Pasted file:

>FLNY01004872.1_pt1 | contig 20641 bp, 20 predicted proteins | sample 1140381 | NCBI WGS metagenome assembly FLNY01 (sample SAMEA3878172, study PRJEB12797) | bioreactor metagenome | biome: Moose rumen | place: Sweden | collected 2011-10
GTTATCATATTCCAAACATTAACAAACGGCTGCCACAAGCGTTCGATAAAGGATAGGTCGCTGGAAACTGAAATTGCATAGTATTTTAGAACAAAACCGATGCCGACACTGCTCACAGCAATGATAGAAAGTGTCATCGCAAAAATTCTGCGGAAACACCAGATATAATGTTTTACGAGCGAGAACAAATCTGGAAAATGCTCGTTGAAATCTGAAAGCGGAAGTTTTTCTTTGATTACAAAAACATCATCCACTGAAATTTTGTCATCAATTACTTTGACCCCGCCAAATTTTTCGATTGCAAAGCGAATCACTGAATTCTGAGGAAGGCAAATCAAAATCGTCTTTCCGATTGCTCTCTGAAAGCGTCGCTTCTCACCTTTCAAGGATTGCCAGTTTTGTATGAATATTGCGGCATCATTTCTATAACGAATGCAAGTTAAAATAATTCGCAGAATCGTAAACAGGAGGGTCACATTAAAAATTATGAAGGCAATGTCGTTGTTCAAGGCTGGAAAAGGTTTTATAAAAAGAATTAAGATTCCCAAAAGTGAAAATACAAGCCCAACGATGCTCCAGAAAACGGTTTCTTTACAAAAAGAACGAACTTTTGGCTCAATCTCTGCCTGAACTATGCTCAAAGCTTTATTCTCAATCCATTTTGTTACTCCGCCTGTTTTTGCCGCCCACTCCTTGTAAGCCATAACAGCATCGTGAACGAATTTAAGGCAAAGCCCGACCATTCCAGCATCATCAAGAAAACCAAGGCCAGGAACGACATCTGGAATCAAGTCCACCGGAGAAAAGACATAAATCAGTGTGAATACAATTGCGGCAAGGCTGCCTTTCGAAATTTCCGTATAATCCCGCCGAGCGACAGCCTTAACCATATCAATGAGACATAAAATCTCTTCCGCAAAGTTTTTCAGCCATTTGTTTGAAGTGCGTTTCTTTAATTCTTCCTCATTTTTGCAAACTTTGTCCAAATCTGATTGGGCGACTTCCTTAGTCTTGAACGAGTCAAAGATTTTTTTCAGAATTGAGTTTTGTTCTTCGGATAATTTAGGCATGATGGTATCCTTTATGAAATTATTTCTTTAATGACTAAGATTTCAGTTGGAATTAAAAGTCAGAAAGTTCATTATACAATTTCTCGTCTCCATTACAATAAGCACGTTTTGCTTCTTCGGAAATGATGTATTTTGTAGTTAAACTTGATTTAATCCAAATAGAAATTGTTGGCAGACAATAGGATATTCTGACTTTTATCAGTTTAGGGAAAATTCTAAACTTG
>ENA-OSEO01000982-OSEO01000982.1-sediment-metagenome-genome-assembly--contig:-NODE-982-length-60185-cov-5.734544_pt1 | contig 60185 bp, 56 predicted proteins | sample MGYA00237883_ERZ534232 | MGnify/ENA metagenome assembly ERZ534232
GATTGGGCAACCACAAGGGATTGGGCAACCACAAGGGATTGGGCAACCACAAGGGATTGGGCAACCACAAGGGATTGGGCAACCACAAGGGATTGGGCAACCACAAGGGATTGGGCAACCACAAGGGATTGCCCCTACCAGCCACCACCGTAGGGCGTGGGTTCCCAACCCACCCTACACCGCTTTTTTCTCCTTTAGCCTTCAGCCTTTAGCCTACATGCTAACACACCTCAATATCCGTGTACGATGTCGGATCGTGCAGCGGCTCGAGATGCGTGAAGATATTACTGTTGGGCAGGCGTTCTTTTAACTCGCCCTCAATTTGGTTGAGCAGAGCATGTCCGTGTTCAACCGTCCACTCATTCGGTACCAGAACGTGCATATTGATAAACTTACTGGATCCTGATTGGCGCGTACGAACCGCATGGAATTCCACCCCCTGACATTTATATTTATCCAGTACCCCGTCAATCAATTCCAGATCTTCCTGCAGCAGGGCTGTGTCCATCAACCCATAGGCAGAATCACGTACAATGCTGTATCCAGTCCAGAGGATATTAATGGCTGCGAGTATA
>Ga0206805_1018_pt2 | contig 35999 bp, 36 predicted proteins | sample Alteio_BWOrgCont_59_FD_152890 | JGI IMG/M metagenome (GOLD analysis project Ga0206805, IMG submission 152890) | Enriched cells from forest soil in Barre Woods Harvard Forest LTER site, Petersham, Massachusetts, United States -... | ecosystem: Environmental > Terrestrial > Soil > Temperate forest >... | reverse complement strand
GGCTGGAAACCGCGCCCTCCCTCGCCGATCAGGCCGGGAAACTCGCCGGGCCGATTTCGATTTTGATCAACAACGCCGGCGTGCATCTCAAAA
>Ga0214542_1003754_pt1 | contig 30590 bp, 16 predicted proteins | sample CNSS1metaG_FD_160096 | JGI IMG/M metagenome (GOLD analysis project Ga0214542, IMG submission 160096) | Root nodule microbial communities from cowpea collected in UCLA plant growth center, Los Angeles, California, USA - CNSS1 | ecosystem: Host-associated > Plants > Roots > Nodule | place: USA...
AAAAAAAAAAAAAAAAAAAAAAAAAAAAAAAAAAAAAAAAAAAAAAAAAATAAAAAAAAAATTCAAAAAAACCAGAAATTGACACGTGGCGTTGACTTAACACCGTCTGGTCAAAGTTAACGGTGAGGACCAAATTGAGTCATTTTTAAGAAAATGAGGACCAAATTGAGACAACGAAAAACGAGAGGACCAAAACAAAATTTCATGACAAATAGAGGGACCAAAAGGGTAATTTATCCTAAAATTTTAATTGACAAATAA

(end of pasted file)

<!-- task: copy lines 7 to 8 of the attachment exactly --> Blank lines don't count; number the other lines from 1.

>Ga0214542_1003754_pt1 | contig 30590 bp, 16 predicted proteins | sample CNSS1metaG_FD_160096 | JGI IMG/M metagenome (GOLD analysis project Ga0214542, IMG submission 160096) | Root nodule microbial communities from cowpea collected in UCLA plant growth center, Los Angeles, California, USA - CNSS1 | ecosystem: Host-associated > Plants > Roots > Nodule | place: USA...
AAAAAAAAAAAAAAAAAAAAAAAAAAAAAAAAAAAAAAAAAAAAAAAAAATAAAAAAAAAATTCAAAAAAACCAGAAATTGACACGTGGCGTTGACTTAACACCGTCTGGTCAAAGTTAACGGTGAGGACCAAATTGAGTCATTTTTAAGAAAATGAGGACCAAATTGAGACAACGAAAAACGAGAGGACCAAAACAAAATTTCATGACAAATAGAGGGACCAAAAGGGTAATTTATCCTAAAATTTTAATTGACAAATAA